#HelpForHyon: Internet rallies behind Air Force vet’s search for dying mother’s family in South Korea
Air Force veteran Isabelle Hyon DuCharme knew it would be a long shot.
The Salt Lake City, Utah, resident had spent several years attempting to reconnect her mother, Hyon Chu DuCharme, with the sister and two brothers she left behind in South Korea.
Hyon Chu had maintained regular contact with her siblings since immigrating to the United States in 1989, speaking to them often over the phone. However, when the DuCharmes’ home was foreclosed upon in the early 2010s, the family lost not only their phone number, but many of their possessions — including the address book containing the contact information of Hyon Chu’s relatives.
Since then, Isabelle has been determined to track down her mother’s siblings. She’d found some promising leads early last year, but the coronavirus pandemic derailed that progress once her contacts in South Korea could no longer help with the search.
Then, on Christmas Day, tragedy struck.
While driving to a family gathering, Hyon Chu was in a serious car accident, suffering multiple broken bones and ruptured organs. While in the hospital, she tested positive for COVID-19, the disease caused by the coronavirus. By Dec. 29, she was intubated and on a ventilator.
Since then, Hyon Chu’s condition has declined rapidly. Doctors have told the family it may be time to discuss end-of-life options. Faced with the possibility of losing her mother, Isabelle decided to go public with her search Thursday afternoon, sharing her family’s story on social media.
“I need help finding my mom’s family in South Korea,” she posted on Twitter, attaching several photos of Hyon Chu and her family. “She’s on life support and doesn’t have much time. Please share this and help me find them.”
Isabelle told Stars and Stripes by email Friday that she always hoped to reunite her mother with her siblings.
“She was always so close to them and was absolutely devastated when we lost contact,” she said. “If we can connect with them before my mom passes away, we can pass along any last messages they may have so they can have maybe even an ounce of closure.”
At the time of her initial post Thursday, Isabelle didn’t have many Twitter followers. The chances of her message reaching a wider audience were slim. But, as of early Friday morning, her message garnered thousands of responses and was retweeted nearly 36,000 times, including by the commander of U.S. Forces Korea, Gen. Robert Abrams. By Friday evening, that number had risen to over 51,000.
Korean-speaking fans of the wildly popular K-Pop group BTS translated Isabelle’s tweet into Korean, while others reposted the message on a variety of social networks popular throughout Asia. Isabelle’s plea has also spawned its own hashtag: #HelpForHyon.
“Seeing the overwhelming response on social media of total strangers wanting and working so hard to help has been profoundly beautiful,” Isabelle said. “I have never felt a pain deeper or sharper than being on the brink of losing my mom, but the warmth of everyone's love and support reminds me that there is so much good in this world.”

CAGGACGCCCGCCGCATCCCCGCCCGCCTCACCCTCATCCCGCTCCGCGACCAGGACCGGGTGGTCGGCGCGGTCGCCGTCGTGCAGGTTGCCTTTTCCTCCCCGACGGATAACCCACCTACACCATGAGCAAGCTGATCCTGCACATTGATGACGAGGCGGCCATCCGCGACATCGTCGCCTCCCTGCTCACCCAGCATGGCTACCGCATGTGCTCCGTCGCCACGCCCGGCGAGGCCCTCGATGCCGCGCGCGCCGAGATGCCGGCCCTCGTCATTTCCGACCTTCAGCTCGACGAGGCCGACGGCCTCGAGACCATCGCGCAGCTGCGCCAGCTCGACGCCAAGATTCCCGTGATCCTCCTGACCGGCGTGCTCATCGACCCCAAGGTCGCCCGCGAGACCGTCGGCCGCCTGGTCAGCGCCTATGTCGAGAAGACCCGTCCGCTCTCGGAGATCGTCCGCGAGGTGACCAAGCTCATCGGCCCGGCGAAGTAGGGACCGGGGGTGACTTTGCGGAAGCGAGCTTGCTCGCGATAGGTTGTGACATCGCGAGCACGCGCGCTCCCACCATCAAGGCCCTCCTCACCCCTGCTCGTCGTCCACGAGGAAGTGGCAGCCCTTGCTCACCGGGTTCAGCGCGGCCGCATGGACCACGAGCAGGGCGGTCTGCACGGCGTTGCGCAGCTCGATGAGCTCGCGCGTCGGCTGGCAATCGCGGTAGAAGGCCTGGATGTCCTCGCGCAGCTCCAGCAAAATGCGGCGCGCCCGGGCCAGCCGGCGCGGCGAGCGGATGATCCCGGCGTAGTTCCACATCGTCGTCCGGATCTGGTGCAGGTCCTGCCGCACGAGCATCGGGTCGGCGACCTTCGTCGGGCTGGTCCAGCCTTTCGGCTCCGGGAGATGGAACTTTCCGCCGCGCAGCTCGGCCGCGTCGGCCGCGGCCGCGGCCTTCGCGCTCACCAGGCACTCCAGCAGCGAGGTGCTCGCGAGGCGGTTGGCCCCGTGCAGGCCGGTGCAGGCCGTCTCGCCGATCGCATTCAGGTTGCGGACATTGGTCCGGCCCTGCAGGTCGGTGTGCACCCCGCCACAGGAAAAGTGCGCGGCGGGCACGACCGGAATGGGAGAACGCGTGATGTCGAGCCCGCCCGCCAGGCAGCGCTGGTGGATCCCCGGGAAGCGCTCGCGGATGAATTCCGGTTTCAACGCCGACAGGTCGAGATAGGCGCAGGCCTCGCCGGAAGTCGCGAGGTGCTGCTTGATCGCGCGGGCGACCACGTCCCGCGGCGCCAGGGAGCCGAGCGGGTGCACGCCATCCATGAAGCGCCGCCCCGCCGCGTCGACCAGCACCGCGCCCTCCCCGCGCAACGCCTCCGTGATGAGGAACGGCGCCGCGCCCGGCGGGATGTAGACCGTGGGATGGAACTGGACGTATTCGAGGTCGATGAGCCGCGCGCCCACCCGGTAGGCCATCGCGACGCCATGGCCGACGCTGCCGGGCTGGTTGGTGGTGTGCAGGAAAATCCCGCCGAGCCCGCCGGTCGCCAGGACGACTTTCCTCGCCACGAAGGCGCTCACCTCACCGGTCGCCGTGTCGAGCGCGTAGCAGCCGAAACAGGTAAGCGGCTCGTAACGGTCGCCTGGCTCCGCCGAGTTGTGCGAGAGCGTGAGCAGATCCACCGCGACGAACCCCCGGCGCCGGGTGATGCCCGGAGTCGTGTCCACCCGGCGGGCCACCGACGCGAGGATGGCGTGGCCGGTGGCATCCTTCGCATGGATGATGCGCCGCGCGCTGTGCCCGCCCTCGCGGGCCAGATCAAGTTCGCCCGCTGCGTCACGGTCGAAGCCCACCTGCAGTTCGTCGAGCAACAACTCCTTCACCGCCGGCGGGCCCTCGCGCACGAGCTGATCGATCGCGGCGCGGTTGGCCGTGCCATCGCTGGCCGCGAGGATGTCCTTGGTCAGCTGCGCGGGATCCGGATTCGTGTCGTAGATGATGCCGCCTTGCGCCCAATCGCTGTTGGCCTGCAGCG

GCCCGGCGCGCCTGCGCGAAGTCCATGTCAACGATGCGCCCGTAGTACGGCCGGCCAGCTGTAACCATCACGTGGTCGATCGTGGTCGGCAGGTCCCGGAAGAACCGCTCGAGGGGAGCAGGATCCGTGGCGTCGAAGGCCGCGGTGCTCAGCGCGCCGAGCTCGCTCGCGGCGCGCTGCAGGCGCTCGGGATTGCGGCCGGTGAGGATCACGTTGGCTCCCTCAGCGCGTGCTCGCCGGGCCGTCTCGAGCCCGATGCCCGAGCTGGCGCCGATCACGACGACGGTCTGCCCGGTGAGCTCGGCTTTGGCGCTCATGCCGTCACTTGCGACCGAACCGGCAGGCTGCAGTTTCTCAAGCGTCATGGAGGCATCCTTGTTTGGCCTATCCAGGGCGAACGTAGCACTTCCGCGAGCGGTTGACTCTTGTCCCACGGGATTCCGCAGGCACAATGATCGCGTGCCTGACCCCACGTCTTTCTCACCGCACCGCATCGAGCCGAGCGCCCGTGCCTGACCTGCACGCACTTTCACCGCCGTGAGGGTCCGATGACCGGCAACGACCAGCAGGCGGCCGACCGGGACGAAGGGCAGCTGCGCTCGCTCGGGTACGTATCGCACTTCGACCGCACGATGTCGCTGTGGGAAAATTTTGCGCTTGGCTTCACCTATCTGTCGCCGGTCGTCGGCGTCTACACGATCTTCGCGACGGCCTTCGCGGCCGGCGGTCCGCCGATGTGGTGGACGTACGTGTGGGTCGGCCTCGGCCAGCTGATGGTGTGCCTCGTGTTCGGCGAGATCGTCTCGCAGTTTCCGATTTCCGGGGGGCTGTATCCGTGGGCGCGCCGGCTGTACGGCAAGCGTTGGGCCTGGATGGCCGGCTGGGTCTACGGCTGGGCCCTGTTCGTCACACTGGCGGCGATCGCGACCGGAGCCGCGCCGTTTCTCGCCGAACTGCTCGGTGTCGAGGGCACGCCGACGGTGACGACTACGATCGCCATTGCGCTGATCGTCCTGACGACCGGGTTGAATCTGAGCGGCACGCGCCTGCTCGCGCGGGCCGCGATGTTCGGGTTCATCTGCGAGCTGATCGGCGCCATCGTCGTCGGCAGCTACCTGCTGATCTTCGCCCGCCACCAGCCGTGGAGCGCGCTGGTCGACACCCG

Although Hyon Chu struggled with mental health issues throughout her life, the mother of five was, according to Isabelle, fiercely devoted to her children. Hyon Chu loved to crochet and could cook a wide variety of traditional Korean dishes from memory. Isabelle recalls that her mother especially enjoyed sneaking table scraps to the family dogs “every chance she could get.”
“She always tried her best to show us, her kids, how much she loves and cherishes us,” said Isabelle. “I think her journeys through dark times made her really cherish the good days she had with us.”
Hyon Chu met her husband, Isabelle’s father, in the fall of 1987 when he was stationed at Suwon Air Base. He extended his tour of duty twice to be able to stay with Hyon Chu in South Korea, Isabelle said, before the couple married and relocated in 1989 to the now decommissioned Chanute Air Force Base in Illinois.
When Hyon Chu left South Korea, her mother, who is now deceased, owned and operated a café called Chungha Dabang in the city of Chuncheon, in the northern province of Gangwon. While Isabelle isn’t sure whether her mother’s siblings still reside in Chuncheon, she believes her aunt may have owned a Japanese restaurant in Uijeongbu.
She’s hoping that someone in the region might remember Hyon Chu and her family through her maiden name, Hyon Chu Hwang.
“My mother has spoken with the embassy in the past about finding her family,” Isabelle said. “But it's hard to find resources that can help with this kind of search.”
As Isabelle’s post continues its spread across social media, the former senior airman, who said she left the service last year as an airborne linguist at Davis-Monthan Air Force Base, Ariz., says the attention the Internet has brought to her mother’s story is bittersweet.
“It's absolutely heartbreaking that it has taken these circumstances to get the public momentum we've needed for so long,” she said. “It's completely and utterly agonizing to even think of this world without my mom in it, but I hope that being reunited with her family can help us all through these incredibly dark times.”